I am a pig when it comes to eating crabs; I don't have any childhood summer eating memories that don't include crabs. So naturally I am a pro at picking them. And eating them (although in this category I have also been called a glutton).
During our most excellent crab feast on the porch last evening (during which I picked for myself as well as the less competent), we found ourselves drifting into several philosophical discussions; the one which interested me most was the one about air conditioning.
I am currently reading Reprieve: A Memoir by Agnes de Mille about the cerebral hemorrhage she suffered in the late 70s after a longtime career as a groundbreaking dancer and choreographer.
While recovering in one of the best hospitals in NYC (and one of only three in the world at the time that had a CAT scan capability), she mentioned the long summer nights in the hospital.
"It was hot I suppose because it was midsummer and no air conditioning was allowed in the hospital but I was high up and there was always a breeze of sorts [through the window]."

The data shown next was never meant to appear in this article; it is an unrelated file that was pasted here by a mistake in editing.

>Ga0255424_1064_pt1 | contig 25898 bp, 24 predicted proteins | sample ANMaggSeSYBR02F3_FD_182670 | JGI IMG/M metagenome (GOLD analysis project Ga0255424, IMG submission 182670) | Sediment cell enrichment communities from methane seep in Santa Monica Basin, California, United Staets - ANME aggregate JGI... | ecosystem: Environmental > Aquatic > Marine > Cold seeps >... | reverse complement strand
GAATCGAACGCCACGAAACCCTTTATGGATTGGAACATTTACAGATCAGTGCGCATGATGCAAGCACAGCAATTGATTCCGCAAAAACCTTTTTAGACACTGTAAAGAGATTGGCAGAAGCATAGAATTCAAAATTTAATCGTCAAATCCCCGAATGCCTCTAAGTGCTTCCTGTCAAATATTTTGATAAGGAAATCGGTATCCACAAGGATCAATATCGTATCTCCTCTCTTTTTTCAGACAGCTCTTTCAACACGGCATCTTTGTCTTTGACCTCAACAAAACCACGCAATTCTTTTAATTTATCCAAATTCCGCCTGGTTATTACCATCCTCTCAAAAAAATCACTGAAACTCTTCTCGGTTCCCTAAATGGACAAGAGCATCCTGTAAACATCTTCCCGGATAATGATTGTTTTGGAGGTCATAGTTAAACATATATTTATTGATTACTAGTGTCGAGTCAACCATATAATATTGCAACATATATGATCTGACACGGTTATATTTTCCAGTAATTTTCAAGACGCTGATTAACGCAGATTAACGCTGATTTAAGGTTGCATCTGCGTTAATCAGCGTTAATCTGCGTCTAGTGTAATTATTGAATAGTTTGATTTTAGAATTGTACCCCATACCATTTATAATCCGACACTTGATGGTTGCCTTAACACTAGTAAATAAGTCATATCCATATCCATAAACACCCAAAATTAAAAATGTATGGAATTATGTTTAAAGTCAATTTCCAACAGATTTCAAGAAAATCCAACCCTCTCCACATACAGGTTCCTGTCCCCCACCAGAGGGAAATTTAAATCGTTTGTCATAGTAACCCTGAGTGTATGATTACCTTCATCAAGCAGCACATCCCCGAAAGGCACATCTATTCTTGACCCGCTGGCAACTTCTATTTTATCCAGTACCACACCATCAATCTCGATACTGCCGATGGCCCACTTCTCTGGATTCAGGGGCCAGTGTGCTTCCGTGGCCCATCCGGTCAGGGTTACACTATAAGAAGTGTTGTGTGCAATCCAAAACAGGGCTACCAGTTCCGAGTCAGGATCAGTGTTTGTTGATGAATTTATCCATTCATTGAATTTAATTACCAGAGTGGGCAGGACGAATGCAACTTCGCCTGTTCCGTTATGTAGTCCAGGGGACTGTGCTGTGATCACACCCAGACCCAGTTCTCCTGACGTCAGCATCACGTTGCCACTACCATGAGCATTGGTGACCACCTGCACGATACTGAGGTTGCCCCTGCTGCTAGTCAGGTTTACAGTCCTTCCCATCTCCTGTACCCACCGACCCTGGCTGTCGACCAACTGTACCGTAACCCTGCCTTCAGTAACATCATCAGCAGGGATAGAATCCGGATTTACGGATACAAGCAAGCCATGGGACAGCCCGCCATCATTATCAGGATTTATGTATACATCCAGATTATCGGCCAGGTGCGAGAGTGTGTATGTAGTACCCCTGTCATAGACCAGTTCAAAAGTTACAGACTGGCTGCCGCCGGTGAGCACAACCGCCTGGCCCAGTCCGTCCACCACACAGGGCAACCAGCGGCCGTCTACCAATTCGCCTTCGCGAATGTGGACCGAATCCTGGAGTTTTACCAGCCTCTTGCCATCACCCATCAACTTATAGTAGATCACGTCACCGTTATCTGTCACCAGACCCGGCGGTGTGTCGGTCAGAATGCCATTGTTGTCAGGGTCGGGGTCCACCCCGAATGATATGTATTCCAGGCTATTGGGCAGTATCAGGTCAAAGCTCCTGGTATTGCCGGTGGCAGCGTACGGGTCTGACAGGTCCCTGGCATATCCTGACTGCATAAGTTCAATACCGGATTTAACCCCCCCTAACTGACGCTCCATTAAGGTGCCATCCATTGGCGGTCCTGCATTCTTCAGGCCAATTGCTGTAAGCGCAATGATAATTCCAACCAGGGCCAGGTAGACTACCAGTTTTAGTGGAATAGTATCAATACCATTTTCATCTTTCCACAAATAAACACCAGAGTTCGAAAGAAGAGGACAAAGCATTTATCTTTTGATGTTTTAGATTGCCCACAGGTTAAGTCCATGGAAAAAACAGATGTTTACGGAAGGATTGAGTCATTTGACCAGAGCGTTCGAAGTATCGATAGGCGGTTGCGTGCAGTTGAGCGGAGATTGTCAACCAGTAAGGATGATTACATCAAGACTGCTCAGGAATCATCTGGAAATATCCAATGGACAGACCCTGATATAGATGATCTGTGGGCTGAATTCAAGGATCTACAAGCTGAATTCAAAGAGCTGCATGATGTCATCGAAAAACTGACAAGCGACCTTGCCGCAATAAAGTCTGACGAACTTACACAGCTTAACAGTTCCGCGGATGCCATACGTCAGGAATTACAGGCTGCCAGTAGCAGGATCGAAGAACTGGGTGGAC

The group was appalled. No a/c in a hospital? How did people survive, much less recover? How inhumane! How archaic.
I told the group I don't use air conditioning and haven't since 1993 by choice. Well, if Agnes' situation was appalling, mine was sheer idiocy. The 70s were one thing, but this is the 21st century, they squealed. Why on earth?
Why not? It's green and oh-so economical (more money for crabs). I never claimed to be like other people. And I really do like feeling warm to the bone.
When we got down here and were choosing bedrooms, there was one with twin beds, one with a double and one with a queen. No one wanted the twin bed room except me, which worked out exceedingly well for me.
It's the only room on the ocean side. So I have the windows flung wide open so I can hear the waves and feel the breeze.
But I am obligated to keep the door to my room shut at all times so my warm, humid salt air doesn't dilute the meat-locker temperature in the rest of the cottage. Can do.
Truthfully, the essence of summer in the south for me isn't crab eating (although I'd hate to do without), it's that little trickle of sweat that runs down between my breasts on a hot day.
Just add it to the list of my oddities.